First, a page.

Well, the thing is that Governments do not act for one very simple reason: Government have started to ignore the basics of the protection of data simply because they are using the same information from the same sources for their own purposes. The Internet has given our Governments and our administrations an incredible source of information, which can be used to allegedly fight crime. Nothing wrong in fighting crime, but are we sure that tapping twits is legal? And are we sure that tapping messages (e-mail, web postings, Facebook messages) is legal? Most of all, let’s not forget that if someone opens my mail without a due warrant, this is a crime, under any western legislation. And yet police officials are doing it every day. When the “occupy Wall Street” movement organized a rally in New York last spring, N.Y. police found out where they were gathering (Grand Central Station) by looking the twits that participants were exchanging. Reading those twits Police found out that protesters were scared by dogs, so they got the largest collection of police dogs ever seen in N.Y.; trainee dogs to be used in airport to detect drugs were used, even if they could have done nothing to fight rioters; and yet they were incredibly effective. The use of these information was crucial to tackle the rally for the N.Y.P.D.

Every digital camera has a GPS; so every time you shoot a picture, there is a trace of where the picture was taken. This was used to track and arrest one of the main hackers of Anonymous: he took a picture of his computer screen after he had cracked a site and posted it over the Internet. In a matter of hours he was found and arrested.

Now, suppose you are a journalist, or a lawyer working on a case. You google for “ abuse, rape, child, minors”. You do this because you are getting the information you need for the article you’re writing or the case you’ll be discussing. Do you think that search will go unnoticed? If you search the Internet for information on Osama Bin Laden is it because you’re a terrorist (or a potential terrorist) or because you want to write an article on fundamentalist Muslims?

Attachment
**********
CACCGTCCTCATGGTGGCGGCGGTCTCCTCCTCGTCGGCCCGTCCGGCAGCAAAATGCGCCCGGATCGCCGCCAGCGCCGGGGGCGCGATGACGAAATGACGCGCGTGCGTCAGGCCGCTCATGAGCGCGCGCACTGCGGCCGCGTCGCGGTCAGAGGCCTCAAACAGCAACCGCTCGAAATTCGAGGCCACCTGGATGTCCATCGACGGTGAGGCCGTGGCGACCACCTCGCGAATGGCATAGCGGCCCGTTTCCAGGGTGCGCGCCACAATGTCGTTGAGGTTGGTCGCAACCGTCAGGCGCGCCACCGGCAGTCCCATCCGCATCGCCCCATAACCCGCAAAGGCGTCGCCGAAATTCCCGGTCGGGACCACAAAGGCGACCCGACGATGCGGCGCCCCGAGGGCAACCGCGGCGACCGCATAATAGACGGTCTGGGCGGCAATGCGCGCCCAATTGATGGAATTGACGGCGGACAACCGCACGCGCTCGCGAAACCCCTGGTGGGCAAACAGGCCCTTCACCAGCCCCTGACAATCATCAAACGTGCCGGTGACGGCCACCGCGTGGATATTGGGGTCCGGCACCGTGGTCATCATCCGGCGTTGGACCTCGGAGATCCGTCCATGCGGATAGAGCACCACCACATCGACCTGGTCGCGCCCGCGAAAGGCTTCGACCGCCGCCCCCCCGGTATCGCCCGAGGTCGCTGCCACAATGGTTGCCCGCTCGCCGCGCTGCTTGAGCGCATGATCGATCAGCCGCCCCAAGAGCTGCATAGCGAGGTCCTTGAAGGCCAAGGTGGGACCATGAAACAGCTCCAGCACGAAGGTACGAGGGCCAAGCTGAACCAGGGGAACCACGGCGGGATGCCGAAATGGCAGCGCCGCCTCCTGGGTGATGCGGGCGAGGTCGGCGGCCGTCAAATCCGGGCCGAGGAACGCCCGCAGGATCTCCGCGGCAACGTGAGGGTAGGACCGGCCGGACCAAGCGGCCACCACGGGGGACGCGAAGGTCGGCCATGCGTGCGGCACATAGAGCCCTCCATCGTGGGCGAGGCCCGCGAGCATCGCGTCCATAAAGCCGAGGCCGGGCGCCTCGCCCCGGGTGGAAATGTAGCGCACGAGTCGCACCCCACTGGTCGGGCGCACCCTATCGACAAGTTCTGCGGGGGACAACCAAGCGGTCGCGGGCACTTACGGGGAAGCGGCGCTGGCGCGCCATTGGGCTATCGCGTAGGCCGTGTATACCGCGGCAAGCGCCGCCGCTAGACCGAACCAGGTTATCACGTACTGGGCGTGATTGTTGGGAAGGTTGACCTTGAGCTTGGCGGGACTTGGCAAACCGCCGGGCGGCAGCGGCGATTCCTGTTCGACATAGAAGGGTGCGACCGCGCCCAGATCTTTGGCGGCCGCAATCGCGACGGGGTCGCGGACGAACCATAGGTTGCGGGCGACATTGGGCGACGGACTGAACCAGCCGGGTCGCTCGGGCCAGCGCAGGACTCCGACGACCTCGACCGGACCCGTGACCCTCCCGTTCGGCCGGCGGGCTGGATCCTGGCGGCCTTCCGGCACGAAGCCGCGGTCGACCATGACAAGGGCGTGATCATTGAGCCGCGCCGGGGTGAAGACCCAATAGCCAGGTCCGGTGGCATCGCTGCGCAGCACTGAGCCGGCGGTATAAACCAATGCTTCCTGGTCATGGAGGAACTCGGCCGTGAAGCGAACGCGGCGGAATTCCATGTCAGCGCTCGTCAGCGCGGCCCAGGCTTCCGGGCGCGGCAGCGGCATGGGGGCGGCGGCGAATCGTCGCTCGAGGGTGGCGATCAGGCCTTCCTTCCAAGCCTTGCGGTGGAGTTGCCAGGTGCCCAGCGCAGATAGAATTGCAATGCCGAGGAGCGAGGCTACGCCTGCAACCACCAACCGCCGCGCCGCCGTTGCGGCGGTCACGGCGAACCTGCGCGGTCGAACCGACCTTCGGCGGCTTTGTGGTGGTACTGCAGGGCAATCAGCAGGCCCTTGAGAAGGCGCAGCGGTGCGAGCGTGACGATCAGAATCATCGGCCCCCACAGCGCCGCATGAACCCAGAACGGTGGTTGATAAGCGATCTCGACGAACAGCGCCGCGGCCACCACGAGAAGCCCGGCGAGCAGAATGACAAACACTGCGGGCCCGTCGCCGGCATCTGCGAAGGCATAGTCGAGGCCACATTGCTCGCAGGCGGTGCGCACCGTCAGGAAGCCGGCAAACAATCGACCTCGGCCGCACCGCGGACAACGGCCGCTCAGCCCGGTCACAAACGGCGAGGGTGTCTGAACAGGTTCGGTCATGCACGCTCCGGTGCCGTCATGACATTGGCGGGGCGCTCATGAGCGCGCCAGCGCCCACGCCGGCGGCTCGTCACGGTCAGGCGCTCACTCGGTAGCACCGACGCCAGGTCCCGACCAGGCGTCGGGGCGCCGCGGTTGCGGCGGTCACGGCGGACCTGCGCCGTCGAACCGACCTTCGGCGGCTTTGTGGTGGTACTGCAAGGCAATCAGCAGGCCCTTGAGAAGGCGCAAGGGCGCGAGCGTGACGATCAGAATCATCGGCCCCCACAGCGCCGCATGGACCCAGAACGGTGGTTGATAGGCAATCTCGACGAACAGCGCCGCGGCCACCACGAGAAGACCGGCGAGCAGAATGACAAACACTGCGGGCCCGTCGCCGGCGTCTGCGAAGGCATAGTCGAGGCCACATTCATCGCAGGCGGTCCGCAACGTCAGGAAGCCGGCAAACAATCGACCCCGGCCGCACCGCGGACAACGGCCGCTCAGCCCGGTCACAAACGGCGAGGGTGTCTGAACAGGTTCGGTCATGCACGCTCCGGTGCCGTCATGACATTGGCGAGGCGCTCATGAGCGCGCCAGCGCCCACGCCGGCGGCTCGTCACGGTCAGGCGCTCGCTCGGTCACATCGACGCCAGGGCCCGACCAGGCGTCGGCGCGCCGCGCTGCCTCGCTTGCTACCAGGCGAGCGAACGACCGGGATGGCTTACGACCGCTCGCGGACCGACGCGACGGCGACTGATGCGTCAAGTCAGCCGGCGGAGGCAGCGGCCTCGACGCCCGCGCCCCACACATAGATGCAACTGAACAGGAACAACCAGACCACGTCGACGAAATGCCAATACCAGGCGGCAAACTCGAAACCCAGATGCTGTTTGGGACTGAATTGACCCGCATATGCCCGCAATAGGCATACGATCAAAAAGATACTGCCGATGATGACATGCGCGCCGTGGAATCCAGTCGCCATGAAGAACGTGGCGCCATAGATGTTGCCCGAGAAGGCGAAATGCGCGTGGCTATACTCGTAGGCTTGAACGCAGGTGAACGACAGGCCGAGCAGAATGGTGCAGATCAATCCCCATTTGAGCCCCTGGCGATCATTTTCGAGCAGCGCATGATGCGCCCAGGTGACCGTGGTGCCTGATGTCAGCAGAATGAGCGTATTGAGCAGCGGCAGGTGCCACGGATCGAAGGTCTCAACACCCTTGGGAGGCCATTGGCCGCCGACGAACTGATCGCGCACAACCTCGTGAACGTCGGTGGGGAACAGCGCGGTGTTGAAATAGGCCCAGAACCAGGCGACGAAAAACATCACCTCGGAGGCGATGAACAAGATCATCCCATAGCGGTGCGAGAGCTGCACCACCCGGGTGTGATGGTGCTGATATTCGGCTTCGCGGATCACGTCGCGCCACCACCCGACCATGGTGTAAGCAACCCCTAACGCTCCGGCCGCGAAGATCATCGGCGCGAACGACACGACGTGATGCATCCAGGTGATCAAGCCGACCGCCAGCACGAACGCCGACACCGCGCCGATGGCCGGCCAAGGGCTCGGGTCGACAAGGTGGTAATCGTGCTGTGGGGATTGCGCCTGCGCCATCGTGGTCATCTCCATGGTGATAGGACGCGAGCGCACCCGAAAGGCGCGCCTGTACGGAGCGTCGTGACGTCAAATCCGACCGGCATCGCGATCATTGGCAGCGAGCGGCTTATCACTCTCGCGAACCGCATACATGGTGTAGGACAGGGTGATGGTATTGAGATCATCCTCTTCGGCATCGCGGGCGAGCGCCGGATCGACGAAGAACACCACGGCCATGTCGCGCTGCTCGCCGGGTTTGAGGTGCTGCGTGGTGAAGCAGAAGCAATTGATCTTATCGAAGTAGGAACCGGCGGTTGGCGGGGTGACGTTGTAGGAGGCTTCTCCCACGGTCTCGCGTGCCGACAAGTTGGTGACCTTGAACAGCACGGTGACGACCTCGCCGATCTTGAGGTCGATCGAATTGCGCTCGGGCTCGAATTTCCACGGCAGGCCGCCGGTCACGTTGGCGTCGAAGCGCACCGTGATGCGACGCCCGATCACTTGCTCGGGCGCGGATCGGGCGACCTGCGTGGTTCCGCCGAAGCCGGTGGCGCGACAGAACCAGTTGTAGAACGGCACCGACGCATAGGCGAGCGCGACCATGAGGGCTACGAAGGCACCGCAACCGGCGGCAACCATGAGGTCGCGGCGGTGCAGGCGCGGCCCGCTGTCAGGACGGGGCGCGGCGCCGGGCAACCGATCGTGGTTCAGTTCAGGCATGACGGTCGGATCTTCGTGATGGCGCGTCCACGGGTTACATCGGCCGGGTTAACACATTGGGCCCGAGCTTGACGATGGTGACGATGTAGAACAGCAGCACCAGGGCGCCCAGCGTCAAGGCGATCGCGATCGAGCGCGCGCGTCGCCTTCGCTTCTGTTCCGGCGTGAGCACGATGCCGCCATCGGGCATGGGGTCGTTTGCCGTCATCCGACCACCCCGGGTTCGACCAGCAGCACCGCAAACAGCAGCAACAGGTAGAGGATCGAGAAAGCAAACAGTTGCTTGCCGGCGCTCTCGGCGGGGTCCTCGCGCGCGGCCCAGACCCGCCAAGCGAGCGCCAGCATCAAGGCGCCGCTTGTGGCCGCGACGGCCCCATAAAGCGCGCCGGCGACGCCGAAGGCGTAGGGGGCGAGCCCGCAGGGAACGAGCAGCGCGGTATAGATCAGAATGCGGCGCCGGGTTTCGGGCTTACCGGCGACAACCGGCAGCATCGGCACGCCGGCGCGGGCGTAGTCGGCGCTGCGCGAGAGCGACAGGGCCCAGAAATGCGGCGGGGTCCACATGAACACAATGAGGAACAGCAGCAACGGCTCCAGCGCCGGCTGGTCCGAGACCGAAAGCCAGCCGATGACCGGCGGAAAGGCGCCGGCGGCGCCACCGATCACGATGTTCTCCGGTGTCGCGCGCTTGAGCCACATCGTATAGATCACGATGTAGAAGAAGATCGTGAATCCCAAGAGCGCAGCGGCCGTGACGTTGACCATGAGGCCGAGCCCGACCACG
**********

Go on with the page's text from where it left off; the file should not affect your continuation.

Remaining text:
Presently, confusion is at its peak.  If all of the above was not enough, the world of clod computing has rapidly made its way in to-day’s processing world. The implications from a legal point of view, (if we want to try and comply with the EEC Privacy Directive, that is) are amazing. So, what do we make out of all this?

I was rebuked once because I was told: it’s easy to point out at problems, but we do not need to know what the problems are, we need solutions. Well, I do not have a solution, for the time being. I have a few ideas, but that’s far from having a solution.

One step would be to have all social networks and search engines be forced to publish the list of all organizations that have access to personal data and/or to whom personal data have been sold. What the heck, if our data are in the public domain, isn’t it just fair that they tell us what they do with them? Another major step would be to stop implementation of a new law with yet more bureaucracy and establish a very simple, but strong legal principle: the data of one person belong to that person and to no other. That pretty much would do it, wouldn’t it? If the world has accepted the principle that a content is protected (e.g. music, movies, etc) and belongs to its authors and publishers, why not do the same with personal data. Given the enormous value they generate, I do not see any reason why we shouldn’t do it. And finally, let’s implement  new rules for Governments: freedom and democracy are way too important to let someone tamper with fundamental human rights. European legislators believed that freedom and democracy would be  stronger when they implemented the first rules of data protection in the early seventies; it’s about time present legislators show us they share the same belief.